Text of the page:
Click on the following links for the latest in IEA Hydro's activities, hydropower news & hydro happenings, world-wide.
AFRICA 2015 – Water Storage and Hydropower Development for Africa, will take place in Marrakesh, Morocco from 10-12March 2015. Call for Papers deadline extended to 15 August 2014. For more information or to submit a paper….
Hydrovison International will be held in Nashville, TN, USA, 22-25 July, 2014. For more information and to register...
International Journal on Hydropower & Dams will host HYDRO 2014, "Building on Recent Development Progress", 13-15 October 2014, Cernobbio, Lake Como, Italy. See the brochure...
The Alternate Hydro Energy Centre (AHEC), Indian Institute of Technology, Roorkee, India has issued a comprehensive set of Standards/Manuals/ Guidelines for small hydro development. Download here…
UNIDO, ICSHP release "world-first" compilation of small hydropower data. The World Hydro Development Report 2013 is available online.....
The Roorkee Institute is also offering a Masters of Technology programme in Alternate Hydro Energy Systems. For criteria of entry & prospectus ...
International Water Power & Dam Construction now has a free, fully searchable database of articles and news stories1998 - present.
IEAHydro's Annex II has launched its Small Hydro International Gateway, with multiple resources for the small hydro community...
What does hydropower cost?
The actual cost of producing power will vary from power plant to power plant with one of the main variables being the size of the plant.
For example, since it could take as many people to operate and maintain a small one unit generator as it would to operate and maintain two larger generators, the cost of operation and maintenance per kilowatt produced would be higher for the smaller plant.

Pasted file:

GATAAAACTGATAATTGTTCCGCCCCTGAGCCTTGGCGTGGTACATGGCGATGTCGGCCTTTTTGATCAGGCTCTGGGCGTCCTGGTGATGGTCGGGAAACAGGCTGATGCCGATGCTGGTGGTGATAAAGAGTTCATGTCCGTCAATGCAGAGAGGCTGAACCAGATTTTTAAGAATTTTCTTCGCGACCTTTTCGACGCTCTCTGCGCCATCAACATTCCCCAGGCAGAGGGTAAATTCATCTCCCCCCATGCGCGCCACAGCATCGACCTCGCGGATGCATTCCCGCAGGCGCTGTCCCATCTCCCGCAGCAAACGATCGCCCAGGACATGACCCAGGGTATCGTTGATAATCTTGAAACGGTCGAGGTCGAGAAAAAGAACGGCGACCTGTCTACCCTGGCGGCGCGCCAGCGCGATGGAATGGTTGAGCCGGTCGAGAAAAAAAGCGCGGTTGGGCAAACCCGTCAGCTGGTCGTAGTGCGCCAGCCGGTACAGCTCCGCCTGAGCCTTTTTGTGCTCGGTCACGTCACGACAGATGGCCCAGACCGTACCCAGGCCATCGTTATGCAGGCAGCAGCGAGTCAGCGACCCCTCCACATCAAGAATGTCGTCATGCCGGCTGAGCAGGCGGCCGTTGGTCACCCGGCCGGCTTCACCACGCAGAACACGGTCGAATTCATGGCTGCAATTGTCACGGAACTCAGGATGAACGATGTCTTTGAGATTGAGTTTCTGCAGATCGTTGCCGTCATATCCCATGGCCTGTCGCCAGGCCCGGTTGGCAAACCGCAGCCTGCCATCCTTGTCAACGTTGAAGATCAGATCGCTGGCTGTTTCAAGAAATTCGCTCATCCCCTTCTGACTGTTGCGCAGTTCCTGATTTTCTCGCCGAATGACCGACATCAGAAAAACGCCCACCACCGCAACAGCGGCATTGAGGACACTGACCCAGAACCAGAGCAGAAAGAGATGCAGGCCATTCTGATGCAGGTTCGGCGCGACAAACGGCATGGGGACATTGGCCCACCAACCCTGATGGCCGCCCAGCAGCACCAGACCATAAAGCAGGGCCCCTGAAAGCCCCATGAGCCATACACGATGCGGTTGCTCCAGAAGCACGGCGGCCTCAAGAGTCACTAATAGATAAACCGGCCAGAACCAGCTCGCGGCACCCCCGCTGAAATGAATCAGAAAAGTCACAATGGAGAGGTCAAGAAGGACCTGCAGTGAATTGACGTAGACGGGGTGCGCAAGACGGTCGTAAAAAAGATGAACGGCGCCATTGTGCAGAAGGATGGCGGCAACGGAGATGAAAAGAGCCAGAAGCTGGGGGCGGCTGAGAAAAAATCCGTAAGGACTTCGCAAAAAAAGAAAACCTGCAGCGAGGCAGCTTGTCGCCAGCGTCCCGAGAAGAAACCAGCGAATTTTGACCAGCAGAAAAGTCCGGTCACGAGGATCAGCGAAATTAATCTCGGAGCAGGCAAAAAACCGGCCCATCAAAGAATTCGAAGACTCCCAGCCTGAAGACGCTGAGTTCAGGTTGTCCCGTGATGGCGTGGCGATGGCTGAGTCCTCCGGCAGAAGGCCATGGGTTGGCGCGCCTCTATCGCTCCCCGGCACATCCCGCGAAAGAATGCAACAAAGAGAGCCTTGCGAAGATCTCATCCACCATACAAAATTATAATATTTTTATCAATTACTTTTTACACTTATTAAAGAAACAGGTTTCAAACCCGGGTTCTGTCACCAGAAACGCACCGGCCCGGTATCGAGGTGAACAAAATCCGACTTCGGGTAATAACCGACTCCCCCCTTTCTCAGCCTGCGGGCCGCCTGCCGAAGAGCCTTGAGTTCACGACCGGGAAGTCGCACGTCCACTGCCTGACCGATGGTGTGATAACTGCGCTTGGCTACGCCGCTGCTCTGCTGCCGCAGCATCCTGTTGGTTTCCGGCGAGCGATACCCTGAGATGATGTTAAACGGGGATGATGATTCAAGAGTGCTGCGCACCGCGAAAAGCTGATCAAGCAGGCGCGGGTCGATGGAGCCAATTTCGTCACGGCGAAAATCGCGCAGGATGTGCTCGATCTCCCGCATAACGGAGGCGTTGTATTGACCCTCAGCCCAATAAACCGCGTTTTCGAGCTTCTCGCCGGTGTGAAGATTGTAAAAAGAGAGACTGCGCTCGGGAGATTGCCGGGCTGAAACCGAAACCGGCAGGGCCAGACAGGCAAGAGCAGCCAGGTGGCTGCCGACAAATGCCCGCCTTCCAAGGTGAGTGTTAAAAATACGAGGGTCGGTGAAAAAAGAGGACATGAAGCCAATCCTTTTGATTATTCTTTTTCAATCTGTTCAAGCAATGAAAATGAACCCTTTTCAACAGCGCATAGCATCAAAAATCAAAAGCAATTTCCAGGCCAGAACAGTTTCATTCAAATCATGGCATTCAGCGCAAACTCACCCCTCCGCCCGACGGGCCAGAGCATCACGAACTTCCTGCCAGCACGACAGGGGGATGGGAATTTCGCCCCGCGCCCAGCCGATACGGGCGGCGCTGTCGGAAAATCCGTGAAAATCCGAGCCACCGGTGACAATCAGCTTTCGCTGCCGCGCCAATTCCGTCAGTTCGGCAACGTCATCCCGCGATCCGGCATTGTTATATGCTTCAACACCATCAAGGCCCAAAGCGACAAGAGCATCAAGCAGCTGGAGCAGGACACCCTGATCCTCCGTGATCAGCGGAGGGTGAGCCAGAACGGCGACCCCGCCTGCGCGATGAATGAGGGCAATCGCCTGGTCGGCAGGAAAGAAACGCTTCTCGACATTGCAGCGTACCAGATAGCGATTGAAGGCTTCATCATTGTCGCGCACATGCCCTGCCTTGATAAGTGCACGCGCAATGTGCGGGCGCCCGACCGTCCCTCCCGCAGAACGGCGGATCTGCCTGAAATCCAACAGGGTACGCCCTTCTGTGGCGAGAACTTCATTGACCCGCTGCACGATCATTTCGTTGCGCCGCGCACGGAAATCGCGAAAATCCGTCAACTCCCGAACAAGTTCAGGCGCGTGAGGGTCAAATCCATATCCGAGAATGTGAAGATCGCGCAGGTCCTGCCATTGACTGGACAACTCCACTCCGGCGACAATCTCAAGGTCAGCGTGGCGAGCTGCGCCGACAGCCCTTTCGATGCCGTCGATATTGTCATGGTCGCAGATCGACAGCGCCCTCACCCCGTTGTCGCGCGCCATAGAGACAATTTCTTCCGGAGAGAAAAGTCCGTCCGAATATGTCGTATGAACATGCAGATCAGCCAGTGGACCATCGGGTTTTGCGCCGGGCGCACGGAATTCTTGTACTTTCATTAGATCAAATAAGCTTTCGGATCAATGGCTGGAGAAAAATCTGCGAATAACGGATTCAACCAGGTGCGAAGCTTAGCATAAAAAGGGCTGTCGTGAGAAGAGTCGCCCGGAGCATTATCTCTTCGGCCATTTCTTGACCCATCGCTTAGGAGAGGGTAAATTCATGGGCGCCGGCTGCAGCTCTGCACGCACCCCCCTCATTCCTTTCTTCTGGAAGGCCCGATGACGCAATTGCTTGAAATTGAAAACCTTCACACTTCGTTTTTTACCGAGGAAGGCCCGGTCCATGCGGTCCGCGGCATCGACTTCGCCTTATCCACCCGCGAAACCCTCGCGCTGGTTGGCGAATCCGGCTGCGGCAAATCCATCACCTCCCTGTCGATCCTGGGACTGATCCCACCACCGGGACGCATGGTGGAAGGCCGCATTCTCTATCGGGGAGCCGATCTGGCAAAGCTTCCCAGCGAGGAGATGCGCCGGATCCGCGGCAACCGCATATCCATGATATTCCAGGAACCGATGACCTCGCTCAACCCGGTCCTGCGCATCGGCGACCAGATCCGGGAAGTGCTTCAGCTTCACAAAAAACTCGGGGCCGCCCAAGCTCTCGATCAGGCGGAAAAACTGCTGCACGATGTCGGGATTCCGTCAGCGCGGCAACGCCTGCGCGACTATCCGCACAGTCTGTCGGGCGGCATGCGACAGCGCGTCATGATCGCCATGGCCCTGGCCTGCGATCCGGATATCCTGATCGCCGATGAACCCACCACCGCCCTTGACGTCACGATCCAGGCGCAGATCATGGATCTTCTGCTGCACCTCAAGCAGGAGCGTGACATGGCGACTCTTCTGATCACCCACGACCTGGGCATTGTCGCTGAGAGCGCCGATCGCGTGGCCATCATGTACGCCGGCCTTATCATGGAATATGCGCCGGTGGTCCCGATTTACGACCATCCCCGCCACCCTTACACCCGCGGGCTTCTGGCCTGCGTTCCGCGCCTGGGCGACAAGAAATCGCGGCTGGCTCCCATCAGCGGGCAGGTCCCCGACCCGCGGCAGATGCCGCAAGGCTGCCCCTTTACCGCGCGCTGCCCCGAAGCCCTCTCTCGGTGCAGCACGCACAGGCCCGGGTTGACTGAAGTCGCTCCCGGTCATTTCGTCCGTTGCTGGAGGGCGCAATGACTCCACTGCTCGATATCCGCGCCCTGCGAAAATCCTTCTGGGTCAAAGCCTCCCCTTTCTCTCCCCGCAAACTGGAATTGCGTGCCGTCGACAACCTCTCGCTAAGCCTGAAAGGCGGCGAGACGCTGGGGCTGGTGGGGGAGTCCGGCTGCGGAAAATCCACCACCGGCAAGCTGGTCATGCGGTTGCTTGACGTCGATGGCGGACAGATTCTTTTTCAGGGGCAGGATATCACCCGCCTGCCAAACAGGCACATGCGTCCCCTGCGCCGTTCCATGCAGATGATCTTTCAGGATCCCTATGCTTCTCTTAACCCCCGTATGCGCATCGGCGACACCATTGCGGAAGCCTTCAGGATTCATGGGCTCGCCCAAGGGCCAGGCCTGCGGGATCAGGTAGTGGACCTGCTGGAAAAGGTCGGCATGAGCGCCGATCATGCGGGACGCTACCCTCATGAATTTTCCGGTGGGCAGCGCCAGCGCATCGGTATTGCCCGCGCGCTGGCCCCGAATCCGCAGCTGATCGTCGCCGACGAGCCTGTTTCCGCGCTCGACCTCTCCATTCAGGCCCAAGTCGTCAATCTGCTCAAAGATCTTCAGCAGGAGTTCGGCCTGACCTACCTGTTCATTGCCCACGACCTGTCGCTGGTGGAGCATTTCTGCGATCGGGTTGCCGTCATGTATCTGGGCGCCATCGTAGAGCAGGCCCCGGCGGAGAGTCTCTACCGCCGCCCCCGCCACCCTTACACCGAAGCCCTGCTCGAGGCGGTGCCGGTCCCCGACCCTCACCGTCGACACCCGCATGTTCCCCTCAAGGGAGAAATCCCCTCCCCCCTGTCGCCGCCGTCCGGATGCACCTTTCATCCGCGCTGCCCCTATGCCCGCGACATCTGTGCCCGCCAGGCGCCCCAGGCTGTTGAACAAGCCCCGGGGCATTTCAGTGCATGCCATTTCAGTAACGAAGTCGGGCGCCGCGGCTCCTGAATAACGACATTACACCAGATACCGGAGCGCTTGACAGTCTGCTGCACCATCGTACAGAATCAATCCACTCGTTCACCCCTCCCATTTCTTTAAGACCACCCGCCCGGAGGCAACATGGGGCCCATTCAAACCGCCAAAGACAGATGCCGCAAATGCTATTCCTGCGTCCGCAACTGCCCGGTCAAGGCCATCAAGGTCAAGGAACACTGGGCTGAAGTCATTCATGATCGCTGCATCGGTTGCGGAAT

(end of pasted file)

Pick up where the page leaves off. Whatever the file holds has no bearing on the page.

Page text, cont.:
In general, the larger the hydroelectric plant, the cheaper the cost per kilowatt to produce the electricity.
When compared to other means of producing electricity, hydroelectric production costs run about one third those of either fossil-fueled (coal or oil) or nuclear power plants, and is less than one fourth the cost of gas turbine electricity production.
The main contributing factor for the difference in this cost of production is the fuel costs for the other means of producing electricity.
The original plant cost for a hydroelectric plant is somewhat cheaper than either fossil fuel or nuclear plants.
Gas turbine plants are the cheapest to build but the most expensive to operate.
A detailed report on electricity cost production, Projected Costs of Generating Electricity - 2005 Update (IEA, 2005) is available from the IEA Bookshop.
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